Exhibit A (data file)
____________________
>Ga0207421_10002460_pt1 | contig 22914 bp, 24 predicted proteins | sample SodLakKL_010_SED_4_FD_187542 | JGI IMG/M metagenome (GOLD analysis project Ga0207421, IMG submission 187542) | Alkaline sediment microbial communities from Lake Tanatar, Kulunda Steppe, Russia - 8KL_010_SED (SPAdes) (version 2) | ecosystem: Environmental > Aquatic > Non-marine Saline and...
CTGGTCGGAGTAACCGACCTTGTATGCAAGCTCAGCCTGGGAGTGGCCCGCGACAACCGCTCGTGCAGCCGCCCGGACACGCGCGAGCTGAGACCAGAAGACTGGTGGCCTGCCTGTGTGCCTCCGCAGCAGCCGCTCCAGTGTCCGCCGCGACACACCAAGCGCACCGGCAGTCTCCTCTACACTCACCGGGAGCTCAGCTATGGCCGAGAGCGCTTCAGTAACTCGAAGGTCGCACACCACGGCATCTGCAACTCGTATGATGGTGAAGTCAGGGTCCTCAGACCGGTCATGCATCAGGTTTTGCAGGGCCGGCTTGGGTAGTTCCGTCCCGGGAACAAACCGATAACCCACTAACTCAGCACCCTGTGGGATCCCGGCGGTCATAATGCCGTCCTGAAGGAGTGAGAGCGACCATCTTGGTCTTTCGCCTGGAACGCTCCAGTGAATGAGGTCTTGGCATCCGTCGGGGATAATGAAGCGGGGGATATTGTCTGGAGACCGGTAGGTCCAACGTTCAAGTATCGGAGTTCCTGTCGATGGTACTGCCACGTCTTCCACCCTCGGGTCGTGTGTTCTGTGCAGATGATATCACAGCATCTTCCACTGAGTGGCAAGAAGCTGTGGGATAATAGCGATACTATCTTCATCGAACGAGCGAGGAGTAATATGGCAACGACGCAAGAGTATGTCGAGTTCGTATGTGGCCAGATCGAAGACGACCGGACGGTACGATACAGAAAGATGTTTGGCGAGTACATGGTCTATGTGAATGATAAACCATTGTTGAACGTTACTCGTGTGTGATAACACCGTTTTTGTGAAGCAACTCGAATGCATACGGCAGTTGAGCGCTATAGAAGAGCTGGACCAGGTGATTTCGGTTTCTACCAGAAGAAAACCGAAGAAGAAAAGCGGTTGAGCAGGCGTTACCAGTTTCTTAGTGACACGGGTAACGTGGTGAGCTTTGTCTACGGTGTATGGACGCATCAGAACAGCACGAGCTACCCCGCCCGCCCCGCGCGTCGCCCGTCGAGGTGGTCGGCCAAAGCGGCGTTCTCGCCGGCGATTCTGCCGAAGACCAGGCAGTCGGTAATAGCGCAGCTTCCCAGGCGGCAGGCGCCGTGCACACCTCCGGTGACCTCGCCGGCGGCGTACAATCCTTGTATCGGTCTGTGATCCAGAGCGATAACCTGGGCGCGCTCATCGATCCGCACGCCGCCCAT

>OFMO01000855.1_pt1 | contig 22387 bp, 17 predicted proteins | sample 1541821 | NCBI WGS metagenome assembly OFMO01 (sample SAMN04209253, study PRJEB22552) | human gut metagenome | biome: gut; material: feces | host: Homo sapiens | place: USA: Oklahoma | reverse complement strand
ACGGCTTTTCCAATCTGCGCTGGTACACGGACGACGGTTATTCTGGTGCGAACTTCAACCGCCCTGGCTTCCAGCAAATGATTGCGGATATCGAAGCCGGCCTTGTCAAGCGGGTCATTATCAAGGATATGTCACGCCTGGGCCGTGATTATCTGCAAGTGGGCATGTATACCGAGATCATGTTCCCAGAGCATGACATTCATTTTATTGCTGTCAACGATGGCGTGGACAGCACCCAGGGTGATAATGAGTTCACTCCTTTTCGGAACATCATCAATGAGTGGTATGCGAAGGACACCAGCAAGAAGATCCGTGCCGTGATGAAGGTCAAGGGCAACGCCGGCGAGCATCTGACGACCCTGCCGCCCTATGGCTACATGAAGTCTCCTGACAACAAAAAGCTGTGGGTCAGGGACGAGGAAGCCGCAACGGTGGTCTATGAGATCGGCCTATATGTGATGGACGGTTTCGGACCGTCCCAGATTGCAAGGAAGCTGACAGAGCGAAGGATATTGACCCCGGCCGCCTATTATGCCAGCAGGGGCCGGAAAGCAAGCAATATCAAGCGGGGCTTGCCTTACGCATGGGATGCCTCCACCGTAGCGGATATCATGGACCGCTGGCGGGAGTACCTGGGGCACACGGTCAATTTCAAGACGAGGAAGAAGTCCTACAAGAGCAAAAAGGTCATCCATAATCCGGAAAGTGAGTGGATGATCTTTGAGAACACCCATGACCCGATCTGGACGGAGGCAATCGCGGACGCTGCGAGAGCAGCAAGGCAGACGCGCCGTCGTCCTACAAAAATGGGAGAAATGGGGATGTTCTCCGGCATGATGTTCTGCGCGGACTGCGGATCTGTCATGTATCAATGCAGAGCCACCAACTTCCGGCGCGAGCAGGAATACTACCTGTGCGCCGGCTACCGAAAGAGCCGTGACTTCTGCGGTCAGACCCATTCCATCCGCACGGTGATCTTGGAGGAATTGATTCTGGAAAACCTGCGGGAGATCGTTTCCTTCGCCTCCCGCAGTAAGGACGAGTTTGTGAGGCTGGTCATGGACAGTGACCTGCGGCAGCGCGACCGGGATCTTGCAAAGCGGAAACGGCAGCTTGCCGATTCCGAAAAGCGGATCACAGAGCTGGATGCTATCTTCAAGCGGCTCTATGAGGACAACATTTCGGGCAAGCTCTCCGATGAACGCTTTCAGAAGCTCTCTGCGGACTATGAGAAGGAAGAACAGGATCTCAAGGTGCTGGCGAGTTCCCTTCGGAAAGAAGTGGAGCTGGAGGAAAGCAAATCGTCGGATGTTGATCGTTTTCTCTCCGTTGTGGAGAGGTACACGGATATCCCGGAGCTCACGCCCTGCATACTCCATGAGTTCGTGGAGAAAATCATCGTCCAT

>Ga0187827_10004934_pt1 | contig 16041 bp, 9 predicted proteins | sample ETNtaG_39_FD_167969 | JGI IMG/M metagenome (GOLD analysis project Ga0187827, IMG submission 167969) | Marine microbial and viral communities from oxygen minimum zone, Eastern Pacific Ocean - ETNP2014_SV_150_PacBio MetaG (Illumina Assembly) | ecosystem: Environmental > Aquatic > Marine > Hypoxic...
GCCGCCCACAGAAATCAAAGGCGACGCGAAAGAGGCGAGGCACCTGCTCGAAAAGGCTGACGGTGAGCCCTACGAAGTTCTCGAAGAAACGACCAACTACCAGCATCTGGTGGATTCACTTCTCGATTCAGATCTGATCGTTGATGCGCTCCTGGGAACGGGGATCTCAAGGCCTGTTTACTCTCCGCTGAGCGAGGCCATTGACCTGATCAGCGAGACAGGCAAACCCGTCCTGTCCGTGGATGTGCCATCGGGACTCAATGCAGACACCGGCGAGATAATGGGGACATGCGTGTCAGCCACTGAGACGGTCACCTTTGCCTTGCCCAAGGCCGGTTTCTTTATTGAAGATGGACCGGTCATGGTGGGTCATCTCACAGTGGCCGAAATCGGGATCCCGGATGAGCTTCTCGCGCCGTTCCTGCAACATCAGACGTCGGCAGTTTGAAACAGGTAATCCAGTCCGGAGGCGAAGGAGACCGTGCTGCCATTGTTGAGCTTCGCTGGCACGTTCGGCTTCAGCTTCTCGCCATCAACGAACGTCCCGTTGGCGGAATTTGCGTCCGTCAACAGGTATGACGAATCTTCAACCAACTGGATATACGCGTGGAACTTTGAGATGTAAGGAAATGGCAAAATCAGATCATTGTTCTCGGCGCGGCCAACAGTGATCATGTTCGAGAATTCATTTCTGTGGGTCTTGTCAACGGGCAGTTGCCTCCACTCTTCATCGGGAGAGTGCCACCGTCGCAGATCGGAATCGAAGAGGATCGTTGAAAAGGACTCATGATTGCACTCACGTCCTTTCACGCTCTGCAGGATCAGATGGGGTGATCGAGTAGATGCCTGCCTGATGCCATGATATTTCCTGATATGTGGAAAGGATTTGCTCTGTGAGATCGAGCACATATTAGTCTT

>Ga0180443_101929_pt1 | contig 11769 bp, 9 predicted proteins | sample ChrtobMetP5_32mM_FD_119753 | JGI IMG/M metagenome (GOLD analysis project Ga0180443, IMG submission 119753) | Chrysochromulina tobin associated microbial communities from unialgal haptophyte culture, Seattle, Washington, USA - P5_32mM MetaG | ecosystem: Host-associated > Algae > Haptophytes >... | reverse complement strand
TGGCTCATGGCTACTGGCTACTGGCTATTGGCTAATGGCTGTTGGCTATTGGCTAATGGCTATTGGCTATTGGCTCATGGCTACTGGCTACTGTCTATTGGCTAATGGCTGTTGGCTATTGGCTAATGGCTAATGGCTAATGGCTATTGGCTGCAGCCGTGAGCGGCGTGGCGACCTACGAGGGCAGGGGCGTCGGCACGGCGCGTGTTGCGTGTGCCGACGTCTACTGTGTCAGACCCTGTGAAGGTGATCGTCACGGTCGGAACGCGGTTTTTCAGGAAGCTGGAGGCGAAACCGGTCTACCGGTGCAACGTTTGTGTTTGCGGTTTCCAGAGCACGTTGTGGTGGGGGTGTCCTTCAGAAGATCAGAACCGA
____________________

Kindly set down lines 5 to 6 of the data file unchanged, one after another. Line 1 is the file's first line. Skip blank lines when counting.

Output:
>Ga0187827_10004934_pt1 | contig 16041 bp, 9 predicted proteins | sample ETNtaG_39_FD_167969 | JGI IMG/M metagenome (GOLD analysis project Ga0187827, IMG submission 167969) | Marine microbial and viral communities from oxygen minimum zone, Eastern Pacific Ocean - ETNP2014_SV_150_PacBio MetaG (Illumina Assembly) | ecosystem: Environmental > Aquatic > Marine > Hypoxic...
GCCGCCCACAGAAATCAAAGGCGACGCGAAAGAGGCGAGGCACCTGCTCGAAAAGGCTGACGGTGAGCCCTACGAAGTTCTCGAAGAAACGACCAACTACCAGCATCTGGTGGATTCACTTCTCGATTCAGATCTGATCGTTGATGCGCTCCTGGGAACGGGGATCTCAAGGCCTGTTTACTCTCCGCTGAGCGAGGCCATTGACCTGATCAGCGAGACAGGCAAACCCGTCCTGTCCGTGGATGTGCCATCGGGACTCAATGCAGACACCGGCGAGATAATGGGGACATGCGTGTCAGCCACTGAGACGGTCACCTTTGCCTTGCCCAAGGCCGGTTTCTTTATTGAAGATGGACCGGTCATGGTGGGTCATCTCACAGTGGCCGAAATCGGGATCCCGGATGAGCTTCTCGCGCCGTTCCTGCAACATCAGACGTCGGCAGTTTGAAACAGGTAATCCAGTCCGGAGGCGAAGGAGACCGTGCTGCCATTGTTGAGCTTCGCTGGCACGTTCGGCTTCAGCTTCTCGCCATCAACGAACGTCCCGTTGGCGGAATTTGCGTCCGTCAACAGGTATGACGAATCTTCAACCAACTGGATATACGCGTGGAACTTTGAGATGTAAGGAAATGGCAAAATCAGATCATTGTTCTCGGCGCGGCCAACAGTGATCATGTTCGAGAATTCATTTCTGTGGGTCTTGTCAACGGGCAGTTGCCTCCACTCTTCATCGGGAGAGTGCCACCGTCGCAGATCGGAATCGAAGAGGATCGTTGAAAAGGACTCATGATTGCACTCACGTCCTTTCACGCTCTGCAGGATCAGATGGGGTGATCGAGTAGATGCCTGCCTGATGCCATGATATTTCCTGATATGTGGAAAGGATTTGCTCTGTGAGATCGAGCACATATTAGTCTT